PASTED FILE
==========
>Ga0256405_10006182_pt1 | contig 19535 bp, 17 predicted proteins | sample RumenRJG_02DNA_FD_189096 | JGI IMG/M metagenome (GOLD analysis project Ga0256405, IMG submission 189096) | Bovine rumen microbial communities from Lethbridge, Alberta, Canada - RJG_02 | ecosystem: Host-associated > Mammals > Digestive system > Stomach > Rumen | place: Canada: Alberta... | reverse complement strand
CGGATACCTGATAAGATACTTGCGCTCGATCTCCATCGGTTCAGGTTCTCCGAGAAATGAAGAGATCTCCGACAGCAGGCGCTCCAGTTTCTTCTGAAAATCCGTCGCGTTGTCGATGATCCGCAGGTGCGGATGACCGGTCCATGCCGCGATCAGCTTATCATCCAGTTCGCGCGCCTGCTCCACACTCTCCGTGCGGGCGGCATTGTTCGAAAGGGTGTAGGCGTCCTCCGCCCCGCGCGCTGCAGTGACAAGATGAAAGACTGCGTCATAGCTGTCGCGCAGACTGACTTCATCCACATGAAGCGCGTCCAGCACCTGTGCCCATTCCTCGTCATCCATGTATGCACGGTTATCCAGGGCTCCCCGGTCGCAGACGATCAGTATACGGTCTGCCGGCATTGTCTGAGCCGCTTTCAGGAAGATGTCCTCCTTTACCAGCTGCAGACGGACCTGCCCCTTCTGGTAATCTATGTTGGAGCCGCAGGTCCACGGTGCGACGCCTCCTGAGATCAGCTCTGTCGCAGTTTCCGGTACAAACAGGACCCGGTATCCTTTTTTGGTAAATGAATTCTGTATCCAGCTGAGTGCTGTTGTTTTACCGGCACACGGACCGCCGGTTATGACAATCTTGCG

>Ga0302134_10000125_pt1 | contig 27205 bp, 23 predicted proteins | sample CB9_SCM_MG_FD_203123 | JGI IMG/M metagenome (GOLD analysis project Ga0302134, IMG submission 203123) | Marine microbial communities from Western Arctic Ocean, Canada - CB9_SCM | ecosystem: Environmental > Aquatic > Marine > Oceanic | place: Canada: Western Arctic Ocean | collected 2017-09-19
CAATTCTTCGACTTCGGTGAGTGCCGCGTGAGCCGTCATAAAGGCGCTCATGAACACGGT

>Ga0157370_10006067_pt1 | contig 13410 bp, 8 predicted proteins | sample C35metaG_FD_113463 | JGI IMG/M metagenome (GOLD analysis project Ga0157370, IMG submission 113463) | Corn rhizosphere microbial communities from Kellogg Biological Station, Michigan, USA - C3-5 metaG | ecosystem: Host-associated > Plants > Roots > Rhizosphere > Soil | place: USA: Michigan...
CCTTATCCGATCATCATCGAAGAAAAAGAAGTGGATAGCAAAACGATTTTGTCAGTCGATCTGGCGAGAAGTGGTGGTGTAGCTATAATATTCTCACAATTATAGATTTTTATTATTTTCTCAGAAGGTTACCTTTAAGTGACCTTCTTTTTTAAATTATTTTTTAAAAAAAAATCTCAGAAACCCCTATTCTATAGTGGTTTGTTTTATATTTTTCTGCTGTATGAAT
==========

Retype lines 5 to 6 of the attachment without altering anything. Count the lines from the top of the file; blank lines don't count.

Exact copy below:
>Ga0157370_10006067_pt1 | contig 13410 bp, 8 predicted proteins | sample C35metaG_FD_113463 | JGI IMG/M metagenome (GOLD analysis project Ga0157370, IMG submission 113463) | Corn rhizosphere microbial communities from Kellogg Biological Station, Michigan, USA - C3-5 metaG | ecosystem: Host-associated > Plants > Roots > Rhizosphere > Soil | place: USA: Michigan...
CCTTATCCGATCATCATCGAAGAAAAAGAAGTGGATAGCAAAACGATTTTGTCAGTCGATCTGGCGAGAAGTGGTGGTGTAGCTATAATATTCTCACAATTATAGATTTTTATTATTTTCTCAGAAGGTTACCTTTAAGTGACCTTCTTTTTTAAATTATTTTTTAAAAAAAAATCTCAGAAACCCCTATTCTATAGTGGTTTGTTTTATATTTTTCTGCTGTATGAAT